I’m sure you will have realized that we spent most of yesterday well north of China’s ancient northern defence system.We have a bit of a sleep today and don’t meet Steed until 9am. It’s a short rive north to our last place to admire and enjoy the Great Wall. We arrive at a massive empty parking lot. Tickets are bought, we pass through the turn style. All the scenic spots are designed in much the same way – to accommodate massive numbers of thronging people.
A short walk brings us to a well restored fortified garrison. We stroll through the kitchens, men’s quarters, jail and much more comfortable looking married and officers quarters. Across a wide parade square and up onto this section of the wall. Here there is no mountain ridge to climb first. On the far side of the wall is a narrow treed park, then wide sandy beach followed by the Ocean. Far far away is North America (We are somewhere just a shade north of the 40th parallel.)
We continue along the wall, there are no ups and downs here and soon we come to a temple. Here the wall heads inland in one direction and branches off towards the ocean in the other. We follow it out past the beach to where it ends in the sea. We are at Laolongtou – the Wall’s eastern terminus. Pictures taken and the moment duly recorded, we walk down a set of steps (added in recent years for us tourists) and head south along the wide sandy beach. While this feels like it should be an appropriate conclusion to our Wall explorations, the lack of grand elevation, the cranes of a huge port just to the north, the wooden tourist steps over a rough patch, the glass covers protecting a few remaining original bits, and the smooth newness of the structure, somewhat detracts from the overall appearance. This is not a wow moment but due to the lack of crowds, the pleasant warm day, and the lovely beach it is nonetheless a pleasant one.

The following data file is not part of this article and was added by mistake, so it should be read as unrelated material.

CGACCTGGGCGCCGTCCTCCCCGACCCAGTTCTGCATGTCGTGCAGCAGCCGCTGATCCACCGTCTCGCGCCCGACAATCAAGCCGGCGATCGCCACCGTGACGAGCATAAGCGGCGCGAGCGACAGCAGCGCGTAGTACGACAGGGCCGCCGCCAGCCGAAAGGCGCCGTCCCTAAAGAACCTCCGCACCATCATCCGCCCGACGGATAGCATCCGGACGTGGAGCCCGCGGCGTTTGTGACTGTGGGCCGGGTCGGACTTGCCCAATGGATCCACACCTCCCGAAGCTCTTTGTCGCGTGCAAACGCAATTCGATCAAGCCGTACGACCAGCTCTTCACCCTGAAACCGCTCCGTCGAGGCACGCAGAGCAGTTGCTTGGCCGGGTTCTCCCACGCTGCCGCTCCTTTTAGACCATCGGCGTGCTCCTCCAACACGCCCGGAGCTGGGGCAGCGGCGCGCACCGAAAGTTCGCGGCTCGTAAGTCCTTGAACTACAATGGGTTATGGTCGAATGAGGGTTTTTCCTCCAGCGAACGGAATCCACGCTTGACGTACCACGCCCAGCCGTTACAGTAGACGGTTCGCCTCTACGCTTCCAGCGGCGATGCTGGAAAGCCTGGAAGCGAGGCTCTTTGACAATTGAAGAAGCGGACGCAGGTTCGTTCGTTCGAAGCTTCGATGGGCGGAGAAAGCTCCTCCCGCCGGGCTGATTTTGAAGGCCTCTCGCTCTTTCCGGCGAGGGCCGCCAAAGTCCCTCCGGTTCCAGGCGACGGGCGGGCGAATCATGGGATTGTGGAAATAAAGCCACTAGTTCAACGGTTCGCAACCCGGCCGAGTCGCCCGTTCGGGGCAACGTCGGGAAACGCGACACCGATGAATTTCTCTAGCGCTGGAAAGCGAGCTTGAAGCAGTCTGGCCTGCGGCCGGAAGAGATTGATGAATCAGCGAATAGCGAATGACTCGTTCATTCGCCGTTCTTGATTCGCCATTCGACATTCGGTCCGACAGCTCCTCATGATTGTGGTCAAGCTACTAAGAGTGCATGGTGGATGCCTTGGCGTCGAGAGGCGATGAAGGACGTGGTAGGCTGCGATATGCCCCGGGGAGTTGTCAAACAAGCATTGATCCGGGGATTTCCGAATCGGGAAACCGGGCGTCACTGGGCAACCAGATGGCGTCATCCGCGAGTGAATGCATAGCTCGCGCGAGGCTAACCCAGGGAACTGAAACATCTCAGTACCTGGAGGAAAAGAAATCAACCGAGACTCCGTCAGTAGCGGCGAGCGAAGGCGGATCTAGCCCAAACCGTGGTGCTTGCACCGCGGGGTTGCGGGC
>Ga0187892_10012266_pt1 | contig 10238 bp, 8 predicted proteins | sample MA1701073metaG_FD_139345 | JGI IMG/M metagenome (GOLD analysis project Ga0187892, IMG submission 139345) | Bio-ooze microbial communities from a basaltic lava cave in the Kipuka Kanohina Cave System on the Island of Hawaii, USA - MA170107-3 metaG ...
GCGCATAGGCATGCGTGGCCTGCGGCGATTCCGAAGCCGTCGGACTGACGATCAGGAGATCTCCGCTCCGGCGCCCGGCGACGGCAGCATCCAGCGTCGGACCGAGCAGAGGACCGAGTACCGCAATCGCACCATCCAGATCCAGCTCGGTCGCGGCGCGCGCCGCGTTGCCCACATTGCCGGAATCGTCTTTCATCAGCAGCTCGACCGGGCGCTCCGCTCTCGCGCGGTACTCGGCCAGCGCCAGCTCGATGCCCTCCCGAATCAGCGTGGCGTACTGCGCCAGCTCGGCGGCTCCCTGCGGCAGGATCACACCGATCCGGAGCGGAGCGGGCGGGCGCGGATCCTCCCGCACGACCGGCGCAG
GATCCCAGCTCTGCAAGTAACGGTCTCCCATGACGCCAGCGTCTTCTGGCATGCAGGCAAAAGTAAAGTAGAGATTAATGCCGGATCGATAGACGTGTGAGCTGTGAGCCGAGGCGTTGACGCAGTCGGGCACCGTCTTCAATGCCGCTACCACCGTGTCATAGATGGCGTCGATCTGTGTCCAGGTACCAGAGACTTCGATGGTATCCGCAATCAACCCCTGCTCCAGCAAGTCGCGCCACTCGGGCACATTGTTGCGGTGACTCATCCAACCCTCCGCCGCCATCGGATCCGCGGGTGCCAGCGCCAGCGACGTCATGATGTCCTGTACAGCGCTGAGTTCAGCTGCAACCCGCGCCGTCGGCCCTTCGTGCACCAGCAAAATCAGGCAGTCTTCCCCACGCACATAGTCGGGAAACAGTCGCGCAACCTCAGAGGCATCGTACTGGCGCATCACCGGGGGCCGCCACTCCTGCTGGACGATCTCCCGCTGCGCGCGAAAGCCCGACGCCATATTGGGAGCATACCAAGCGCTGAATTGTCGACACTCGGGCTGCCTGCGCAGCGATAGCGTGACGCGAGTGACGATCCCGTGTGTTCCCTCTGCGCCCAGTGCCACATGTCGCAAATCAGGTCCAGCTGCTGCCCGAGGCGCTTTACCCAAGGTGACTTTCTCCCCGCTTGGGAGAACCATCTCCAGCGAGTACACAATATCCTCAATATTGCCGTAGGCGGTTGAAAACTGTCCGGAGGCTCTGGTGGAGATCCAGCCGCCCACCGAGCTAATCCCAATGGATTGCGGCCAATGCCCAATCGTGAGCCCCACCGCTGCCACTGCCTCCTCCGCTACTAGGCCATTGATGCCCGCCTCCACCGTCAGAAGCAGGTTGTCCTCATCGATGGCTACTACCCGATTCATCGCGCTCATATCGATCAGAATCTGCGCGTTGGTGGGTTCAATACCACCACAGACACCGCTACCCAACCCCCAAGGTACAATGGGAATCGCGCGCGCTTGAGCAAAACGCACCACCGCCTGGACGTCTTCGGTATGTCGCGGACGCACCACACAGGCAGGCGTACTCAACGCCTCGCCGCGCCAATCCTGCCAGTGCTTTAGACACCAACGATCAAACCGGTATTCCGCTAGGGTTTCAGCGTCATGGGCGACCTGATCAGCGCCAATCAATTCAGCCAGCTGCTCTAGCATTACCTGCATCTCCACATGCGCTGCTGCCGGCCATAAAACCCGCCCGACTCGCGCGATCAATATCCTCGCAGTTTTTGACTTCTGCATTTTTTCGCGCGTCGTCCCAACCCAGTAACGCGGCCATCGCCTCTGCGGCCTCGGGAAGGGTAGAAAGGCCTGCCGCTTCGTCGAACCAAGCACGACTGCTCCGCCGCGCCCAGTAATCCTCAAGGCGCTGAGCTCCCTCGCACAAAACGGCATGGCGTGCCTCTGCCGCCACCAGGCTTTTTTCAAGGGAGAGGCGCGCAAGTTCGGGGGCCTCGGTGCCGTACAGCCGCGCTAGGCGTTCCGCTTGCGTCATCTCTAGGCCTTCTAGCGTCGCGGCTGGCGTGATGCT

We head towards a pier, and unlike Brighton’s famous amusement park pier (and many others I’ve seen of like nature), this one is composed of a series of temples. They are of course very pretty and the camera comes out again. To date I’ve taken more than 2400! Yikes.
This is a restored version of the original structure which was destroyed during the Opium Wars in the very early 1900s by the “Eight Powers.” A couple of those powers were the British and the French. A very simplistic synopsis of these Opium Wars is that in 1838 the ruling Qing emperor tried to ban the opium trade. This caused the foreign powers to wage war with China for the next 60 or so years. The trade in opium was making many foreigners and Chinese businessmen incredibly rich so there was much incentive to keep trading opium in exchange for Chinese silk and other treasures. It was of course having a devastating effect on the segment of the Chinese population that used, abused and became addicted to the stuff. The British East India company was a major importer of opium into China during this time. China lost the wars and among many other concessions that contributed in part to the fall of the dynastic empire, ceded Hong Kong to the British in 1842.
We return to the car, finding a secret and tiny passage way through the wall in order to shorten the walk and avoid climbing back up the wall (Dad remaining firm in his dislike of needless upping and downing).
Our next visit is to the old town of Shanhaiguan. This is the town that grew up around the garrison stationed at this section of the wall starting during the Ming Dynasty. The ancient town is much restored and still occupied. Like the Hutongs of Beijing it is now a tourist attraction in itself. Unlike the rather messy crowded Hutong we visited in Beijing, this area has been practically sterilized. As a result empty lane after empty lane bordered by uniform grey cement walls stretch away from the main drag on a precise grid. Where the locals keep their cars, bikes or other such stuff is not evident. The walls are periodically interrupted by gateways and, for the most part, closed gates. I think had we walked through the streets we’d have seen pockets of interest but we have been ensconced in a ridiculous little white carriage that Walt Disney’s Cinderella would no doubt have loved. Dad and I are horrified but as the distance to be explored is more than he likes to walk and the normal tourist golf-cart trains seem to not be running, we are stuck in the wee white carriage which is decorated with fake roses twined around its delicate frame.